Nový Bohumín, lit. "New Bohumín" (Polish: Nowy Bogumin) is a part of the town of Bohumín in Karviná District, Moravian-Silesian Region, Czech Republic. It has a population of 14,033 (August 2009).
It is the newest part of today's town of Bohumín. First buildings appeared in the middle of the 19th century, when the Bohumín-Košice railway line was being constructed. Residential houses for workers, as well as industrial buildings were built. At the end of the 19th century and the beginning of the 20th century several important buildings were built in Neo-Gothic architectural style.
After World War I, fall of Austria-Hungary, Polish–Czechoslovak War and the division of Cieszyn Silesia in 1920, it became a part of Czechoslovakia. The settlement, known as Bohumín-nádraží (Bohumín-train station), was renamed to Nový Bohumín in April 1924. On 16 October 1924 the Czechoslovak government gave the settlement the town rights. Following the Munich Agreement, in October 1938 together with the Zaolzie region it was annexed by Poland, administratively organised in Frysztat County of Silesian Voivodeship. The town was then annexed by Nazi Germany at the beginning of World War II. After the war it was restored to Czechoslovakia.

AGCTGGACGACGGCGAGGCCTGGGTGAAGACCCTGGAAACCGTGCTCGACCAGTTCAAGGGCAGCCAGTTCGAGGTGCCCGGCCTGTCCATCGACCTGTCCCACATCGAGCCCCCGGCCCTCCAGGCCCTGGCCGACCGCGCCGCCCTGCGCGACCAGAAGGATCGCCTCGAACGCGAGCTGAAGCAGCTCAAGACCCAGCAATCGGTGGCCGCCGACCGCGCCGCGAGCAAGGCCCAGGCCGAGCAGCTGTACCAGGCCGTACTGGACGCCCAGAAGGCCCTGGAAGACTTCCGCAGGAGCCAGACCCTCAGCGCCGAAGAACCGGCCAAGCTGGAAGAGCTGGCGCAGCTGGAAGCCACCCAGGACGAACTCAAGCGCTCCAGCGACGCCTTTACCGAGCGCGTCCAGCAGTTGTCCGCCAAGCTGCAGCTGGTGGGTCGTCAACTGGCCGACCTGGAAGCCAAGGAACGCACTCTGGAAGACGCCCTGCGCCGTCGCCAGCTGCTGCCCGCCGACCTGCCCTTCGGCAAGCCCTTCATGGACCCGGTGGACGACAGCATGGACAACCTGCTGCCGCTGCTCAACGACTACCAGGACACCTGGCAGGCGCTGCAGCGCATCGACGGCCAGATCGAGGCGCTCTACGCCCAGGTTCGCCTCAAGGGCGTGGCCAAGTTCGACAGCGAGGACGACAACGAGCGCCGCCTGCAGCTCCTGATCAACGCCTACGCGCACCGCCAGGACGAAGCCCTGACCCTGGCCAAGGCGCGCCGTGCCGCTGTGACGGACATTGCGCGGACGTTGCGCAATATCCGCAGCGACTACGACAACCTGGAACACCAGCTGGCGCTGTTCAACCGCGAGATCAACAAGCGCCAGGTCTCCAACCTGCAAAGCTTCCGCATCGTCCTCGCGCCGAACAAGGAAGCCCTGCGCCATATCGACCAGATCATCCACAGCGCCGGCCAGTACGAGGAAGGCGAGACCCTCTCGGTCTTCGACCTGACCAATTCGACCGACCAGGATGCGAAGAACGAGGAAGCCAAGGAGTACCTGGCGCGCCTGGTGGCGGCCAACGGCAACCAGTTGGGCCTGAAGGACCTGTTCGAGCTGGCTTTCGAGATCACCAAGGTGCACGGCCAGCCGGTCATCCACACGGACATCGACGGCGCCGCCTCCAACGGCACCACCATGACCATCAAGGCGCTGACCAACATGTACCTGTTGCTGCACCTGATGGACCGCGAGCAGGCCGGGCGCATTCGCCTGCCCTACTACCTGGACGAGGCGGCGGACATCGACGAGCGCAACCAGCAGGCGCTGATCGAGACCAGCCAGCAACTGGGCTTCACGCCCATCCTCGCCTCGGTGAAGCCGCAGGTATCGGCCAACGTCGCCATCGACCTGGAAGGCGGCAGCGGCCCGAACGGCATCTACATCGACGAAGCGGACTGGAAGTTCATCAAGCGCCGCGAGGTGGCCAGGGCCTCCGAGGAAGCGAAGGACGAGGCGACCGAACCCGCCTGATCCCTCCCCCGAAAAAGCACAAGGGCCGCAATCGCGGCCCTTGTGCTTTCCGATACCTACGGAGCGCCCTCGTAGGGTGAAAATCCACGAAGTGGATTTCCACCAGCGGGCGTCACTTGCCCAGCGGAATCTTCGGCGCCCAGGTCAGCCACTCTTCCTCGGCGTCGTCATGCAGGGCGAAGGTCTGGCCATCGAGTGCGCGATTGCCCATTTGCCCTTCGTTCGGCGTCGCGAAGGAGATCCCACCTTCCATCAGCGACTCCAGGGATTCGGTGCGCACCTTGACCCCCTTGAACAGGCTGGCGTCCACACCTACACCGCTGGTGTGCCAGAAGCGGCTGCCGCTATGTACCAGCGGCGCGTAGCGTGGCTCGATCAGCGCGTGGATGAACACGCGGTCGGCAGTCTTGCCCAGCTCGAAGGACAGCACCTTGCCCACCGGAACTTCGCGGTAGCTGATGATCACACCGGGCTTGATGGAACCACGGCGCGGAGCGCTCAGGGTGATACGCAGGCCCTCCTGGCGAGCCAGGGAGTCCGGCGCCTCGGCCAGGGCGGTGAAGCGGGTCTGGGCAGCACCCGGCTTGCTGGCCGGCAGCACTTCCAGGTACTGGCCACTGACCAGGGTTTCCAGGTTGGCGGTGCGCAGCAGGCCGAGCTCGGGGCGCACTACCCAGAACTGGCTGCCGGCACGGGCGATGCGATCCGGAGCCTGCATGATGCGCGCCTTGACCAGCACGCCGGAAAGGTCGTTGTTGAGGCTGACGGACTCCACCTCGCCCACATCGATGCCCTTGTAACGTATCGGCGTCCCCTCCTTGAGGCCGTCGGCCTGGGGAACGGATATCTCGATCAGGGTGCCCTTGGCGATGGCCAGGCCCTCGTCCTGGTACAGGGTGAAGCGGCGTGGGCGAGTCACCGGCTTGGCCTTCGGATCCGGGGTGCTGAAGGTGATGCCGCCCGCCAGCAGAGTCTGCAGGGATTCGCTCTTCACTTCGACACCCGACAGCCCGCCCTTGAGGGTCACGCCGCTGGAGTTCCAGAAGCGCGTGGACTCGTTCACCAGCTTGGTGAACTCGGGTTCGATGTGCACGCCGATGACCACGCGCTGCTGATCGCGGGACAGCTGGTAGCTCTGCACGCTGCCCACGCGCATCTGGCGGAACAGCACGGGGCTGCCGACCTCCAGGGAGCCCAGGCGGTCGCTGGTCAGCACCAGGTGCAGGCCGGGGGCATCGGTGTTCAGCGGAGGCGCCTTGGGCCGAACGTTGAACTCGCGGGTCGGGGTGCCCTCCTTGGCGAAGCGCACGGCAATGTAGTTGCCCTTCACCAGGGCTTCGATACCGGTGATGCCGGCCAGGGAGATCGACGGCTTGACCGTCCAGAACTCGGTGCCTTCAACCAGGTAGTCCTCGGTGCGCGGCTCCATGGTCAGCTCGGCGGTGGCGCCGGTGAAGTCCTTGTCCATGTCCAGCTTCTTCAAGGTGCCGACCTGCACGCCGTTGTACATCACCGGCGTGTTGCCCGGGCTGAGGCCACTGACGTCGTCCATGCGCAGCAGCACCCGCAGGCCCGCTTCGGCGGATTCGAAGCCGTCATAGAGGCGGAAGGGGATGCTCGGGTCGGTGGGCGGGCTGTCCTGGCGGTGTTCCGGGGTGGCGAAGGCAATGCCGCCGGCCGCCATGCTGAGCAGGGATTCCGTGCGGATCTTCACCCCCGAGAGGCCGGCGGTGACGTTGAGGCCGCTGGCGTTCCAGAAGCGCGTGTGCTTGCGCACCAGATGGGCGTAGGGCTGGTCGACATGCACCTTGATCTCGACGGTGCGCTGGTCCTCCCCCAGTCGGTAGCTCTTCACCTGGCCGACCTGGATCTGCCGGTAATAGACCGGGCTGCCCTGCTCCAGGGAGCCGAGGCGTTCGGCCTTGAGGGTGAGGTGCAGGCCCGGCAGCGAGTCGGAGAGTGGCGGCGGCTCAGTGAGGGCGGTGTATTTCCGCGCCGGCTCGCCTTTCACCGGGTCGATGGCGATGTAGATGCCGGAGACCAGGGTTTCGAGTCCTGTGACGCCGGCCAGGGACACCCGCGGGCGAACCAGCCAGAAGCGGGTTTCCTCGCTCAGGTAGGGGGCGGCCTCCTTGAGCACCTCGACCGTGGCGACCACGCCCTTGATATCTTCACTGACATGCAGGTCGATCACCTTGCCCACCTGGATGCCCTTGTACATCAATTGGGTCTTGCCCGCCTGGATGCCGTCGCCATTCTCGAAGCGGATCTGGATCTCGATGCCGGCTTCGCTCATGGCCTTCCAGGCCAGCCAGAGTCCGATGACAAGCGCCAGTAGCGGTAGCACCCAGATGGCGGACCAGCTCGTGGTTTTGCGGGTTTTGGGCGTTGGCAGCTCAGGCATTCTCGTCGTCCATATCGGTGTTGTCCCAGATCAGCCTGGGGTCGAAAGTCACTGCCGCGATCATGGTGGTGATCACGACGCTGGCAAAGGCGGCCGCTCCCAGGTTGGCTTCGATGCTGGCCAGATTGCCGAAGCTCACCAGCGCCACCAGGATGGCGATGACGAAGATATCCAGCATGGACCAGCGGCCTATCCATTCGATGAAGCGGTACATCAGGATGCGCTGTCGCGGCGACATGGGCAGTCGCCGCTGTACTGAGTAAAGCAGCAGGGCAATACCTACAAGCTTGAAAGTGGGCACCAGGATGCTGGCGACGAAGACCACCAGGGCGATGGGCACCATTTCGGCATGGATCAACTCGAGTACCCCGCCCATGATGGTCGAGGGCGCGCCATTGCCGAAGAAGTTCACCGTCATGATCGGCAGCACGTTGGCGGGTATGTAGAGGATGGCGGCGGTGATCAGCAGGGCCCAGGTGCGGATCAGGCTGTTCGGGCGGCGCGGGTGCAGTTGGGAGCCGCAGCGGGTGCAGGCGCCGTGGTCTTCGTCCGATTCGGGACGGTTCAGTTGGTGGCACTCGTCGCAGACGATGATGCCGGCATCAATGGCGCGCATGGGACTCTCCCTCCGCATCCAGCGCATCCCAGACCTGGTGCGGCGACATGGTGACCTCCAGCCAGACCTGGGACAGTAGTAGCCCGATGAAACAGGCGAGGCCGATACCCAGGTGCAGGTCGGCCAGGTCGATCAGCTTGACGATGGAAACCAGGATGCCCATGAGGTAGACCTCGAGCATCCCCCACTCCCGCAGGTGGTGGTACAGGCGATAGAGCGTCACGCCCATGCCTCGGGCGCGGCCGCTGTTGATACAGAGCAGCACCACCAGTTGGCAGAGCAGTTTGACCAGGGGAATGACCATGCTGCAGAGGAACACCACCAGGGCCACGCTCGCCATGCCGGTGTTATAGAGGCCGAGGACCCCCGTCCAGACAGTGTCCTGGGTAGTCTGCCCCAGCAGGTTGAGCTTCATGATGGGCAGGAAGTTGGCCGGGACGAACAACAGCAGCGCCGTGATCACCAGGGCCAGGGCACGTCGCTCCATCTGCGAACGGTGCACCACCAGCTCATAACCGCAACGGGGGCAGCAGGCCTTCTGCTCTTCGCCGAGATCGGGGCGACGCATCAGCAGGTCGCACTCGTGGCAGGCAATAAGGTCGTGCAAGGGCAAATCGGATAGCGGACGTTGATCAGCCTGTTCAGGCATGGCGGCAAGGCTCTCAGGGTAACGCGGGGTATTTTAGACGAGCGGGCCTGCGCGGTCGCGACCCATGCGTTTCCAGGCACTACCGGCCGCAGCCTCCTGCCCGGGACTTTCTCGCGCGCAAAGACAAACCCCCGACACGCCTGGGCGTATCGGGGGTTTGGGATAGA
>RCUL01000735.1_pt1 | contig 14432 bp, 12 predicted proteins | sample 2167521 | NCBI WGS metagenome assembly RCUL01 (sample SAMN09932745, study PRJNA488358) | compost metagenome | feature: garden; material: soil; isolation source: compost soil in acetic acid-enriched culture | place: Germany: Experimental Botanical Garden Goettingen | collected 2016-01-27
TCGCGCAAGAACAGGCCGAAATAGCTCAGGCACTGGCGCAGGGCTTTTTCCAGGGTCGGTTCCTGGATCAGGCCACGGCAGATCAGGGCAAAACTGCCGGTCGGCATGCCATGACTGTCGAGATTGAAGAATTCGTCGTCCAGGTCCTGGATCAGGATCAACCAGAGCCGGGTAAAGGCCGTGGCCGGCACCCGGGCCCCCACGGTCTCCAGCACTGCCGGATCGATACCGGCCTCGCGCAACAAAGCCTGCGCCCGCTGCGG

Today it forms the largest, as well as most industrialised part of the town of Bohumín.
The most important landmarks are the Catholic Church of the Divine Heart of the Lord from 1896; town hall from 1897–1898; complex of former German schools from 1894–1914; and the Lutheran church from 1901.